Some good some bad

Rather later than anticipated I’m reviewing my unusual tuber harvest for last year. I’ve had a few distraction in my life recently, mostly in my shop – creating a “zero waste” facility in a very short timescale thanks to a Zero Waste Scotland grant, but also getting sucked into the Permies.com forums.  I guess the change in the WordPress editor hasn’t helped – I find it much slower to create a post now than it used to.

I actually dug the Yacon in the polytunnel on 22 January, and a few days later outside. By the start of February we had a prolonged spell of freezing weather and the temperatures got down to about -8 degrees Celsius. This is unusually cold for here and I have lost several other plants to the cold. Annoyingly this included some newly purchased ones that I had left outside the polytunnel without thinking that they would have been better off inside. It can’t have been that cold in the polytunnel, since the pond remained frost free. This at the same time as the river was frozen.

Yacon flowers 2020

The Yacon all seemed to grow pretty well last year.  All were at least at tall as me, although not heading for the sky outside.  Several had mulitple stems and all the new ones developed some lovely flowers like tiny sunflowers. The different varieties flowered at different times, so it is unlikely I will get viable seeds, see Cultivariable . I had the following harvest of tubers:

Yaon New Zealand 2020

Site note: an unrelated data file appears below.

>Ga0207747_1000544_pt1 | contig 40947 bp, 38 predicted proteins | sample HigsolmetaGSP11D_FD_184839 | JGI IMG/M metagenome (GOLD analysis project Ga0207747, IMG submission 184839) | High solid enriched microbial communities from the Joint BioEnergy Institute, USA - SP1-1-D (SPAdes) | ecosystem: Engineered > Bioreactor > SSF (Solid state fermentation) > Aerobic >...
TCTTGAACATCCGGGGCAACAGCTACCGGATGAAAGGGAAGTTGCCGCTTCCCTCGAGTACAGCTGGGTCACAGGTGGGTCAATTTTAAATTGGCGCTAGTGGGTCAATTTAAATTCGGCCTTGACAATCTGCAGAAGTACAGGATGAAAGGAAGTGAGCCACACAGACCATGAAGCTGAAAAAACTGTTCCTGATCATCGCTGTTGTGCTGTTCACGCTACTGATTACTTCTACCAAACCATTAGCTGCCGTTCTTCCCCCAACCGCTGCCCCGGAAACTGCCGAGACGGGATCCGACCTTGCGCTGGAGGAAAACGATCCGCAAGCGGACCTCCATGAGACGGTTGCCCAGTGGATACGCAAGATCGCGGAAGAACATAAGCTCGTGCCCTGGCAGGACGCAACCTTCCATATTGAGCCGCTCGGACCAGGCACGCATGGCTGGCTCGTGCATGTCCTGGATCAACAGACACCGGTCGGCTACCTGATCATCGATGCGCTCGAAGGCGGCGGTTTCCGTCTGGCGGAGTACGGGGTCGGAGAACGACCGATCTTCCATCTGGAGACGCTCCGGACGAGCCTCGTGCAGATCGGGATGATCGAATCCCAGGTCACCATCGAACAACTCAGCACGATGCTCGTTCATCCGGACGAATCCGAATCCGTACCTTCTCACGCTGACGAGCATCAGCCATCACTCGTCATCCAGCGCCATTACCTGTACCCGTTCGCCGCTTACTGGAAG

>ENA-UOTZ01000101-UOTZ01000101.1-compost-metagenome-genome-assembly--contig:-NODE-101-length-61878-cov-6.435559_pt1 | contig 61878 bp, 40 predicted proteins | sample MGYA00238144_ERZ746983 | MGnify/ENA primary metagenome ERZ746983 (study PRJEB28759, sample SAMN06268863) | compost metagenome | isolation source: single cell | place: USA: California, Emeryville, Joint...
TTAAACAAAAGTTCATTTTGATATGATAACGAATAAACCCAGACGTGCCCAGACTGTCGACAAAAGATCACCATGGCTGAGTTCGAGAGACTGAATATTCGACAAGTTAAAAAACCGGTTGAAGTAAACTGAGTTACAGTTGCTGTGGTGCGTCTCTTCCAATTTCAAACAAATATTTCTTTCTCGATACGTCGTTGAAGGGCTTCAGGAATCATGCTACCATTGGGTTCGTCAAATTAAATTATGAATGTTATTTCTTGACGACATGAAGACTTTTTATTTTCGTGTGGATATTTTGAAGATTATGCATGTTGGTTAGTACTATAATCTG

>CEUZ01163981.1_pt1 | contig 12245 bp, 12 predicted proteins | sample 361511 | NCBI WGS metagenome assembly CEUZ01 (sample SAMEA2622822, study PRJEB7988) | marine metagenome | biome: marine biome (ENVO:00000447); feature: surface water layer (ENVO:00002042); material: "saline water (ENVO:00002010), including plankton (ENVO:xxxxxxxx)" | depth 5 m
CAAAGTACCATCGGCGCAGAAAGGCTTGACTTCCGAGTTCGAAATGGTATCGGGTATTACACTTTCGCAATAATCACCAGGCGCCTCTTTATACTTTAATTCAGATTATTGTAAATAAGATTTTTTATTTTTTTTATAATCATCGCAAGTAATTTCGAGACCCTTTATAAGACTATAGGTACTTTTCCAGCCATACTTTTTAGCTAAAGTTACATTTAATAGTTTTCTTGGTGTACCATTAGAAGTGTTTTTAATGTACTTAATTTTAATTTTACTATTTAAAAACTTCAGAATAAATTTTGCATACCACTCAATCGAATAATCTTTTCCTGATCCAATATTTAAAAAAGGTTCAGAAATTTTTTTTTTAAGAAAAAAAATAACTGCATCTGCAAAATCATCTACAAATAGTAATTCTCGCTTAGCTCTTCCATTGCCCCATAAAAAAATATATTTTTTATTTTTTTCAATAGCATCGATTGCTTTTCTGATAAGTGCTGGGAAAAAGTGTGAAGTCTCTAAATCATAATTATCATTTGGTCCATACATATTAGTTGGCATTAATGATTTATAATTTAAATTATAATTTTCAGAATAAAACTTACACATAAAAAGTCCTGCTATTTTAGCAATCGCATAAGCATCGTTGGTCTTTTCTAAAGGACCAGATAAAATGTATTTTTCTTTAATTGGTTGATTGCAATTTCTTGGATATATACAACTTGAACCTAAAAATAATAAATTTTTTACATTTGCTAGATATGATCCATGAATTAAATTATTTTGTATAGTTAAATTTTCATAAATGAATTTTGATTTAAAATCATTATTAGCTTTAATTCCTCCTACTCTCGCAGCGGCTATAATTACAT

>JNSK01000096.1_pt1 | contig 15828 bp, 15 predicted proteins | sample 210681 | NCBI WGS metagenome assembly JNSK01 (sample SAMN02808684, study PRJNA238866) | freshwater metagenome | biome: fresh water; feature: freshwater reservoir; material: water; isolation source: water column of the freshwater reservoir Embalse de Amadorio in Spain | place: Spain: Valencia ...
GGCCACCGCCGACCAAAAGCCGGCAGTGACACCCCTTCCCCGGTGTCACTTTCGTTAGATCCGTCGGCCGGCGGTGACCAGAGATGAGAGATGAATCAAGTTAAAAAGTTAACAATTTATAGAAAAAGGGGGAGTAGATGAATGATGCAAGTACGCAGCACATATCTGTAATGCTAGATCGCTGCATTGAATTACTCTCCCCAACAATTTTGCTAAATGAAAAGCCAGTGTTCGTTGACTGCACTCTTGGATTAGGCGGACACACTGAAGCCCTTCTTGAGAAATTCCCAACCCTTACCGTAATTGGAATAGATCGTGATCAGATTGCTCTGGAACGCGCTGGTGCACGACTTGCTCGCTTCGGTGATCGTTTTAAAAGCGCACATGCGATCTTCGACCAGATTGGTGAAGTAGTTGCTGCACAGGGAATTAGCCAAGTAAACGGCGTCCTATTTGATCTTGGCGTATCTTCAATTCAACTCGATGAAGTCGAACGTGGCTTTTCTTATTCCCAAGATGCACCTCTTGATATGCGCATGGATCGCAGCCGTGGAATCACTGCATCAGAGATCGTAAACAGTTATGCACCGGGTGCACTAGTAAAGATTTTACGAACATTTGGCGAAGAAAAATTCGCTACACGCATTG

New Zealand:
Plant1: 1500g
Plant2: 3775g
Plant3: 1750g

Yacon Morado 2020

Morado:
Plant1: 1875g
Plant2: 350g (this one got stem rot early in the summer and the upper growth remained poor)
Plant3: 1750g
Plant4: 2600g (this one only one with broken tubers)

White std: I seem to have mislaid my harvest information, but I remember it was a bit less than the other two.

Yacon after peeling, (L-R Original, NZ, Morado)

All the NZ plants had some broken tubers with splits. The original white plants seemed to vary quite a a lot in yeild and tuber quality. The Morado tubers have the darkest colour skin, and the flesh is also slightly orange in colour. The New Zealand is more uneven in colour and the tubers are white under the skin. I found that the flavour of the original ones were the sweetest, and the tuber sizes on the Morado and New Zealand were larger, as was the yield. The plants outside did much less well, none of them had tubers of any great size, none bigger than a fat finger perhaps.

Some of the tubers did not store too well. I think that they were rather damp and cold when they came in and they got some mould developing on the skins. Surprisingly though I still have a few that appear perfect.  The last one I tried though had a slight off taste, so I think I wil compost the rest.

I have also harvested the mashua from the polytunnel. This seems to have been quite happy last year despite not having had any attention, and I got a fair amount of tubers from the plants.  It didn’t flower at all though. I left some nice tubers adjacent to the polytunnel side in situ to regrow this year and they survived the cold snap and are growing away nicely. I made some chutney with most of the tubers, the spicy flavour goes well in my standard chutney recipe, although I think next time I will reduce the cinnamon and cloves.

So much for the good – now for the bad.

I did not harvest the oca before the hard frosts…..

frosted oca tubers
Digging frosted tubers